Member states are under considerable pressure to meet the migration question head on, writes Juno McEnroe
Walls: There has been much talk of building walls.
And also of breaking ties, of leaving unions and agreements. Two weeks of Donald Trump can do this to the world.
EU leaders met yesterday, though, on the small Mediterranean island of Malta and agreed a united front in the face of a very uncertain future.
Taking to the waters at one stage on a lofty ship during the brief informal EU summit, member state leaders had much to discuss.
The EU is literally at sea. Brexit is fast coming, the refugee crisis is set to return, and the US has a new resident in the White House. A very worrying new resident at that.
Amidst this, Taoiseach Enda Kenny carried the concerns of another small island to his counterparts. But how far down the list are Irish issues?
The beginning of the day was marked by an EU 10-point plan to address the migration crisis, in particular the masses of people taking to boats from Libya and the smugglers profiting from crossing into the EU.
EU members agreed to fund border controls, to train Libya’s coastguard, and to stop desperate people trying to reach EU shores from the North coast of Africa. But aid groups reacted.
Médecins Sans Frontières suggested this would see desperate people left trapped in horrendous camps in Libya, a territory in part controlled by militias and gangs.
Nonetheless, it is worrying that the first priority for EU leaders in the wake of US president Donald Trump’s controversial immigration ban was to strengthen frontiers, police borders, and restrict the movements of migrants.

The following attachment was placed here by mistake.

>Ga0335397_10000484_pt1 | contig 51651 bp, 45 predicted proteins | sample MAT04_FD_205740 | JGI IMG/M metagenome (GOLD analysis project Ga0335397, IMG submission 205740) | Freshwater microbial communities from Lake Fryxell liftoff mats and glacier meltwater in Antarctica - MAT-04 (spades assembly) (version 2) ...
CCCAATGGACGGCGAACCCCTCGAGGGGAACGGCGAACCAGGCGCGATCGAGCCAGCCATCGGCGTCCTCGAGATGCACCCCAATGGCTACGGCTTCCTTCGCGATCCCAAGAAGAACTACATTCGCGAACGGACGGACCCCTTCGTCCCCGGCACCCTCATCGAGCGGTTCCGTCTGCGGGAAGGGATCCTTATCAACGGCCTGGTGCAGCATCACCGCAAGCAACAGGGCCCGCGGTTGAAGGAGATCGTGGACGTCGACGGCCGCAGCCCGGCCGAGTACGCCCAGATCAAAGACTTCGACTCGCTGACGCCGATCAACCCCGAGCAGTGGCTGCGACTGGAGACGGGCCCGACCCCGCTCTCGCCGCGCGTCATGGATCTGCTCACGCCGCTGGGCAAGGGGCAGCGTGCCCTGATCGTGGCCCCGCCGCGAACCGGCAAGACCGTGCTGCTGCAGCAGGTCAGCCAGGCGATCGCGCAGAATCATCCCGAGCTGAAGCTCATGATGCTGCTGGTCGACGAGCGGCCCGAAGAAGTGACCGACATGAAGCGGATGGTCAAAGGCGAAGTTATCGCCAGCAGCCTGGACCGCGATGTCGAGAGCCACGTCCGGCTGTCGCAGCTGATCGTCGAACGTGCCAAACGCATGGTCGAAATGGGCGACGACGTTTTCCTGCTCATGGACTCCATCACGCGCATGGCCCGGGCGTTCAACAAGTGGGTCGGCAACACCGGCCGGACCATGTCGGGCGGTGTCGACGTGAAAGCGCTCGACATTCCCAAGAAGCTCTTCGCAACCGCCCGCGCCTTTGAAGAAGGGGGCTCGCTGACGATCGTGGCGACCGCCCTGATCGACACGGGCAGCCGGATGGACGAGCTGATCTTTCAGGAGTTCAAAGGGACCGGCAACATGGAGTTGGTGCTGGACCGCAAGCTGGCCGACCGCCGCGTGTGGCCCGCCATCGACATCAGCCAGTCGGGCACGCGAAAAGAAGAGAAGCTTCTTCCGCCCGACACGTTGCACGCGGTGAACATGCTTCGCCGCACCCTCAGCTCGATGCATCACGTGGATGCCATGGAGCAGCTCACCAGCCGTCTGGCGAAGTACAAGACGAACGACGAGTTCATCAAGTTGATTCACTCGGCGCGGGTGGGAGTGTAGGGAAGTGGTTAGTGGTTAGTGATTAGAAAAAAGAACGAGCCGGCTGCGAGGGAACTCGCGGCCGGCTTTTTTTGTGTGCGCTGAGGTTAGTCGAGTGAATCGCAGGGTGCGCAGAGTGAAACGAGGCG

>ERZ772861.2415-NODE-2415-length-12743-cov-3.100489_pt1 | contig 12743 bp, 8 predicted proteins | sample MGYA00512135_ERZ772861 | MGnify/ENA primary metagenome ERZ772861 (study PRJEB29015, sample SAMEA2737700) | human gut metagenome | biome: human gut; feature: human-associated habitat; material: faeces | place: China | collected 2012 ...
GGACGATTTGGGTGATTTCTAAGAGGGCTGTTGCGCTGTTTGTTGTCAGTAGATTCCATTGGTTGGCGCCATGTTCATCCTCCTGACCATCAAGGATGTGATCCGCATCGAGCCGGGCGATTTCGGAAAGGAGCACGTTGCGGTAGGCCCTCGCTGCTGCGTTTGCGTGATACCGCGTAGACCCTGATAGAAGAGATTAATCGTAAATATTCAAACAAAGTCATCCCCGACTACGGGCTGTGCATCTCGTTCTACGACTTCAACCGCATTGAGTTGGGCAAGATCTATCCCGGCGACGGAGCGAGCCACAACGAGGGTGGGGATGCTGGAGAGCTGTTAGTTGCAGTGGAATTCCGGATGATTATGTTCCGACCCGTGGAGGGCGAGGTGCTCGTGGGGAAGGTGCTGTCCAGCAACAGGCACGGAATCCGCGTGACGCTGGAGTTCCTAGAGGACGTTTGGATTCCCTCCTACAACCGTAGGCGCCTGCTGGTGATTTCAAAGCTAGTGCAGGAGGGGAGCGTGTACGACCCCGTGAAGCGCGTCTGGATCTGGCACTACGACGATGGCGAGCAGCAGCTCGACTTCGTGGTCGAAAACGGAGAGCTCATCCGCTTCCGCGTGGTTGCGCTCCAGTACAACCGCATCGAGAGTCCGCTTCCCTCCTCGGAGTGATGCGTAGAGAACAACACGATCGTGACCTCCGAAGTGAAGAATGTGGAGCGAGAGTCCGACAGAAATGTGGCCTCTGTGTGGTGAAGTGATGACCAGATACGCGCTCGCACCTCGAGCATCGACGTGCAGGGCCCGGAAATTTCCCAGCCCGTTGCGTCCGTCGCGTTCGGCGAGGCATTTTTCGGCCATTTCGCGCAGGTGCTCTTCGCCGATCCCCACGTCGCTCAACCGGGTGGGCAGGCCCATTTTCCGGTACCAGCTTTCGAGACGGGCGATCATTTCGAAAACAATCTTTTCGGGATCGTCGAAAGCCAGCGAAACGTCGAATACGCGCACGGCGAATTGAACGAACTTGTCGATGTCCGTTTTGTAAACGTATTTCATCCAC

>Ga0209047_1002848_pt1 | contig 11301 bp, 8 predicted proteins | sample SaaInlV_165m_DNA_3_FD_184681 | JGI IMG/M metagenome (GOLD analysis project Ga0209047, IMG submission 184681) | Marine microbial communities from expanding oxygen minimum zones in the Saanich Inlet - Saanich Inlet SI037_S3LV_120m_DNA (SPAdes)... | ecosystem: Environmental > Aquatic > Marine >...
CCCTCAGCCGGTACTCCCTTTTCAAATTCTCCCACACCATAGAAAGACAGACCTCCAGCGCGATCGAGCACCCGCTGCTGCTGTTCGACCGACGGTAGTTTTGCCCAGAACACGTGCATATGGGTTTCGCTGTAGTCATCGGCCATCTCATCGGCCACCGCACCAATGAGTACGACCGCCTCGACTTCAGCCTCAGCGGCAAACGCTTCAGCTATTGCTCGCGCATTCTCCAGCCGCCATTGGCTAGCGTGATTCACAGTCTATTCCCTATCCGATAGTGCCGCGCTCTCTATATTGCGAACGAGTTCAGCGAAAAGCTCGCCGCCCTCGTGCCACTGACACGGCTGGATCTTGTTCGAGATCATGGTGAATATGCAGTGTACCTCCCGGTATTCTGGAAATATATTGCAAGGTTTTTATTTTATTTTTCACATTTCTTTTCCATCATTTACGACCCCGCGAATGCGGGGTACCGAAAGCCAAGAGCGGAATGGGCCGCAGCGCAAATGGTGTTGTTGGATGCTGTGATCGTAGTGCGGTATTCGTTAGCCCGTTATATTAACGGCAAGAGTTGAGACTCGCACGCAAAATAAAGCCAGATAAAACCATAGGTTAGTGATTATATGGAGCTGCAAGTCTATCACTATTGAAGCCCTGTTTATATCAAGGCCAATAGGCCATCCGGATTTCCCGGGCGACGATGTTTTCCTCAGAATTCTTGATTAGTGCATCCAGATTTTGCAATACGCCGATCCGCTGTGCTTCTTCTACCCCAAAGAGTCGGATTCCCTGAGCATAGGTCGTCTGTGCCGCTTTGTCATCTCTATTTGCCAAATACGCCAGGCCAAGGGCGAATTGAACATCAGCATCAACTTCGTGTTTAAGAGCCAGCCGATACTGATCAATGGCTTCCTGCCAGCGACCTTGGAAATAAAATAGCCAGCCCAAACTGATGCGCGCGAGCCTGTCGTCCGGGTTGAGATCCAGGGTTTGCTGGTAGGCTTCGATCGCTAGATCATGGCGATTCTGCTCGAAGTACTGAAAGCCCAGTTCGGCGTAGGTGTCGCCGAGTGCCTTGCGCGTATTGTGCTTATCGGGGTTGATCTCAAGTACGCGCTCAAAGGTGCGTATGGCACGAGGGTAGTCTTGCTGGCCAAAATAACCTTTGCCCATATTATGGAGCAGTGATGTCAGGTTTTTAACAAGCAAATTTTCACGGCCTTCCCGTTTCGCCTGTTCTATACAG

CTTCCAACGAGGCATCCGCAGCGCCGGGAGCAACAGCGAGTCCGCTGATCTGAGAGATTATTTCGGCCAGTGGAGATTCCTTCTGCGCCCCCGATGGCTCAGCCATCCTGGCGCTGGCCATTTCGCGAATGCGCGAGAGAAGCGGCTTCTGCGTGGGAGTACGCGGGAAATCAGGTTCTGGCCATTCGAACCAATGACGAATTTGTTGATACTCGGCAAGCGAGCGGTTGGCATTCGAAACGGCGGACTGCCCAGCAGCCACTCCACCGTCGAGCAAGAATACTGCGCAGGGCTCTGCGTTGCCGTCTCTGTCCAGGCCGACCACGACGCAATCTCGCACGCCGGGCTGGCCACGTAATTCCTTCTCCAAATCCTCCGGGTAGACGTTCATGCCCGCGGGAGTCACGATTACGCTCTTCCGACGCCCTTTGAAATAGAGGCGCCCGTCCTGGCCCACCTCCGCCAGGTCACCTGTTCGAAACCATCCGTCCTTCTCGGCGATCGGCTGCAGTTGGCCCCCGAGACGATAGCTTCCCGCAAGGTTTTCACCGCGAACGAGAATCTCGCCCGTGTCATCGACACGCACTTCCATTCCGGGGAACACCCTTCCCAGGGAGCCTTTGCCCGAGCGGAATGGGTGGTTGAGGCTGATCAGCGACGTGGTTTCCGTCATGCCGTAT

Member states are under considerable pressure to meet the migration question head on. Otherwise, populist fronts may gain numbers in upcoming elections in France and Germany, among other nations.
Given the agendas of the larger members, Mr Kenny will find it increasingly difficult to get the ear of leaders on Brexit and the Irish question.
There are other concerns too, including the future US ambassador to the EU. EU parties want leaders to block the appointment of Ted Malloch, a businessman who likened his goal in the EU to “bringing down the Soviet Union”.
None of these arguments will help Mr Kenny’s attempts to stress Ireland’s needs with regards to Brexit.
Instead, they will consume the time of leaders, even as the triggering of Brexit gets closer. In the face of adversity, though, the Taoiseach was optimistic, saying that “most” leaders around the table in Malta now understand Ireland is a “special case” due to its border with the North.
He also reiterated his promise to raise Irish concerns about the US immigration ban when he meets Mr Trump in the White House next month.
He told reporters he did not fear an “outfall” from confronting the brash US leader.
So it seems our leaders might not have come out fighting back against Donald Trump and US ‘executive orders’ that now surprise or shock nations on a daily basis. Instead, a united front has been agreed.
The EU knows it will have to work with Mr Trump. This is especially true with Brexit, European Council president Donald Tusk told a press conference last night, saying that a strong transatlantic relationship was important. And as the sun fell on Malta, at a dinner leaders turned their attention to the future of the EU.
Mr Kenny revealed during the day’s talks yesterday that he had quoted ‘The Second Coming’ by WB Yeats to his counterparts, referencing the poem’s lines: “The falcon cannot hear the falconer, Things fall apart, the centre cannot hold.”
Yeats’s apocalyptic vision has been quoted often since Trump’s election. Mr Kenny said that, given the challenges ahead, Europe needs to stand together.
“I hope that out of that discussion will come a ‘sense of unity’ approach towards dealing with the United States administration, which is on the basis of prosperity and peace and continued engagement right across the entire spectrum,” he said.
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